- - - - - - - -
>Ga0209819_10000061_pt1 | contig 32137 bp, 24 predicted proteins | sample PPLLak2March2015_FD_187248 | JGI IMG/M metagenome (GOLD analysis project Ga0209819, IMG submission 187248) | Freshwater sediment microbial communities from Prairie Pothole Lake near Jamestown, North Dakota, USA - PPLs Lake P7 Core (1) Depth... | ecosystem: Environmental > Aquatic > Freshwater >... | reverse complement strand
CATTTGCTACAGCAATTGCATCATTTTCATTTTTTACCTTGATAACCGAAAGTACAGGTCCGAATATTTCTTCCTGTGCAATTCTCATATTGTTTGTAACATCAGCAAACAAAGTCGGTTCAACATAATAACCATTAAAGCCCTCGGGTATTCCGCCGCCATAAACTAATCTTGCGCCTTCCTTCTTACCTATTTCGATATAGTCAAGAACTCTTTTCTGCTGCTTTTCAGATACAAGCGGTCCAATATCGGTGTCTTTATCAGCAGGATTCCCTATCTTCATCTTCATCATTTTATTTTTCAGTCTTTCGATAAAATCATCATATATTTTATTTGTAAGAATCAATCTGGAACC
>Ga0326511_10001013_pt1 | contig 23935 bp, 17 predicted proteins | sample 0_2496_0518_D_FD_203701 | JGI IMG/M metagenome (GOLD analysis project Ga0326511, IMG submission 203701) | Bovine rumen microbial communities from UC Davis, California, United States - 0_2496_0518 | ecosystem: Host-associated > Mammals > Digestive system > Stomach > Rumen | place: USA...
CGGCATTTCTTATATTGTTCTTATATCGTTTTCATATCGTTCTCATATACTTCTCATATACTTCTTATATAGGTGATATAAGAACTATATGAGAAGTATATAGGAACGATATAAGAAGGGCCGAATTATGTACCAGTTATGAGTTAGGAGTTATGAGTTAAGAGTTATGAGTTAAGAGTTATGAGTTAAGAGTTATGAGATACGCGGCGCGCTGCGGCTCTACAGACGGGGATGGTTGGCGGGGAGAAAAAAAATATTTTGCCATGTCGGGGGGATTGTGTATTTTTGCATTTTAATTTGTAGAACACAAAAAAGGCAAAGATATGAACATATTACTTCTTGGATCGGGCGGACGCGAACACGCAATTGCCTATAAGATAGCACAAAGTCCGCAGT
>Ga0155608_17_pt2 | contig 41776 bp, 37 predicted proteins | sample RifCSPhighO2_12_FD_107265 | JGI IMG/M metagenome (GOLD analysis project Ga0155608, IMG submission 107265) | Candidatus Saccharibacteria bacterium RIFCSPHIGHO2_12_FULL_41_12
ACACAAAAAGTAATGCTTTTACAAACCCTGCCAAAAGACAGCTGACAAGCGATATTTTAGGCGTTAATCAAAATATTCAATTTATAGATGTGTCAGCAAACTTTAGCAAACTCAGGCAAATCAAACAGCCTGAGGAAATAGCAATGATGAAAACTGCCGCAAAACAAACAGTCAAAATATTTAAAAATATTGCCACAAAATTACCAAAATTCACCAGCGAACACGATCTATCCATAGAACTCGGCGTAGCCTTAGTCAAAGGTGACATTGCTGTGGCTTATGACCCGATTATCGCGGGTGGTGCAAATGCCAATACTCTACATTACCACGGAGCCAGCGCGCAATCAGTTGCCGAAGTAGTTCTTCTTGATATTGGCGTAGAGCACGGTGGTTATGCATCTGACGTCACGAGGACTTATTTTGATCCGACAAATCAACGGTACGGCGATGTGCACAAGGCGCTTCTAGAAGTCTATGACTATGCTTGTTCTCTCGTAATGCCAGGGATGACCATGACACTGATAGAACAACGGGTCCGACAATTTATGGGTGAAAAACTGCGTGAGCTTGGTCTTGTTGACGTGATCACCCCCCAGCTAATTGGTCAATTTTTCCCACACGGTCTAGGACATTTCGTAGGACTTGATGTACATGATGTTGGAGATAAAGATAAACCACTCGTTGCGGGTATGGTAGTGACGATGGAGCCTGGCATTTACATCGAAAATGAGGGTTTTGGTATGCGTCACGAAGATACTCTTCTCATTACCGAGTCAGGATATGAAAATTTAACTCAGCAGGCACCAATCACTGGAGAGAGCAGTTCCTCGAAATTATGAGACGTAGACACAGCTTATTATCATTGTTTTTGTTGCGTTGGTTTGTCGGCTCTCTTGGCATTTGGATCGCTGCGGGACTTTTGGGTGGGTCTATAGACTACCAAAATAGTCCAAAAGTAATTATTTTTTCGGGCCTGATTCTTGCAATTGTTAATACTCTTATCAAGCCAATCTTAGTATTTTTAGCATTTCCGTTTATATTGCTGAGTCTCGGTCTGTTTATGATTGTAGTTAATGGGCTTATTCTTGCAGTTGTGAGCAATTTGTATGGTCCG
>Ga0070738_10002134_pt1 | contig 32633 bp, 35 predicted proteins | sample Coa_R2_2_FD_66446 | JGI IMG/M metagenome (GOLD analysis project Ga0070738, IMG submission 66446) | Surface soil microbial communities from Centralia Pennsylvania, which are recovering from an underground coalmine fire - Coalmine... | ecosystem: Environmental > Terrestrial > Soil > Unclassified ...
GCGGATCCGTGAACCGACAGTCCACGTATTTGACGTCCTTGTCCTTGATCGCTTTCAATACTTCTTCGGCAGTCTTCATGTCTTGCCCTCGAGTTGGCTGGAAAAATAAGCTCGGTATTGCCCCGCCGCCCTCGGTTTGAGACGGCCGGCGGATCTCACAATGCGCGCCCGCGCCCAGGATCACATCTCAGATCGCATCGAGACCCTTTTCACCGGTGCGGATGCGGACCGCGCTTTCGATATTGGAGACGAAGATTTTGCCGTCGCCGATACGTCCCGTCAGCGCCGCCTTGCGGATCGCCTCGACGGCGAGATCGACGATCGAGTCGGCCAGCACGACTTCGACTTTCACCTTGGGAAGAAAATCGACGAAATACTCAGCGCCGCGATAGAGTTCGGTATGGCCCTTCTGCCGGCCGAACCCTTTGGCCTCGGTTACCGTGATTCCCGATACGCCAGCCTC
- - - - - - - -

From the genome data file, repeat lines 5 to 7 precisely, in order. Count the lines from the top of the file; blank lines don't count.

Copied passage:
>Ga0155608_17_pt2 | contig 41776 bp, 37 predicted proteins | sample RifCSPhighO2_12_FD_107265 | JGI IMG/M metagenome (GOLD analysis project Ga0155608, IMG submission 107265) | Candidatus Saccharibacteria bacterium RIFCSPHIGHO2_12_FULL_41_12
ACACAAAAAGTAATGCTTTTACAAACCCTGCCAAAAGACAGCTGACAAGCGATATTTTAGGCGTTAATCAAAATATTCAATTTATAGATGTGTCAGCAAACTTTAGCAAACTCAGGCAAATCAAACAGCCTGAGGAAATAGCAATGATGAAAACTGCCGCAAAACAAACAGTCAAAATATTTAAAAATATTGCCACAAAATTACCAAAATTCACCAGCGAACACGATCTATCCATAGAACTCGGCGTAGCCTTAGTCAAAGGTGACATTGCTGTGGCTTATGACCCGATTATCGCGGGTGGTGCAAATGCCAATACTCTACATTACCACGGAGCCAGCGCGCAATCAGTTGCCGAAGTAGTTCTTCTTGATATTGGCGTAGAGCACGGTGGTTATGCATCTGACGTCACGAGGACTTATTTTGATCCGACAAATCAACGGTACGGCGATGTGCACAAGGCGCTTCTAGAAGTCTATGACTATGCTTGTTCTCTCGTAATGCCAGGGATGACCATGACACTGATAGAACAACGGGTCCGACAATTTATGGGTGAAAAACTGCGTGAGCTTGGTCTTGTTGACGTGATCACCCCCCAGCTAATTGGTCAATTTTTCCCACACGGTCTAGGACATTTCGTAGGACTTGATGTACATGATGTTGGAGATAAAGATAAACCACTCGTTGCGGGTATGGTAGTGACGATGGAGCCTGGCATTTACATCGAAAATGAGGGTTTTGGTATGCGTCACGAAGATACTCTTCTCATTACCGAGTCAGGATATGAAAATTTAACTCAGCAGGCACCAATCACTGGAGAGAGCAGTTCCTCGAAATTATGAGACGTAGACACAGCTTATTATCATTGTTTTTGTTGCGTTGGTTTGTCGGCTCTCTTGGCATTTGGATCGCTGCGGGACTTTTGGGTGGGTCTATAGACTACCAAAATAGTCCAAAAGTAATTATTTTTTCGGGCCTGATTCTTGCAATTGTTAATACTCTTATCAAGCCAATCTTAGTATTTTTAGCATTTCCGTTTATATTGCTGAGTCTCGGTCTGTTTATGATTGTAGTTAATGGGCTTATTCTTGCAGTTGTGAGCAATTTGTATGGTCCG
>Ga0070738_10002134_pt1 | contig 32633 bp, 35 predicted proteins | sample Coa_R2_2_FD_66446 | JGI IMG/M metagenome (GOLD analysis project Ga0070738, IMG submission 66446) | Surface soil microbial communities from Centralia Pennsylvania, which are recovering from an underground coalmine fire - Coalmine... | ecosystem: Environmental > Terrestrial > Soil > Unclassified ...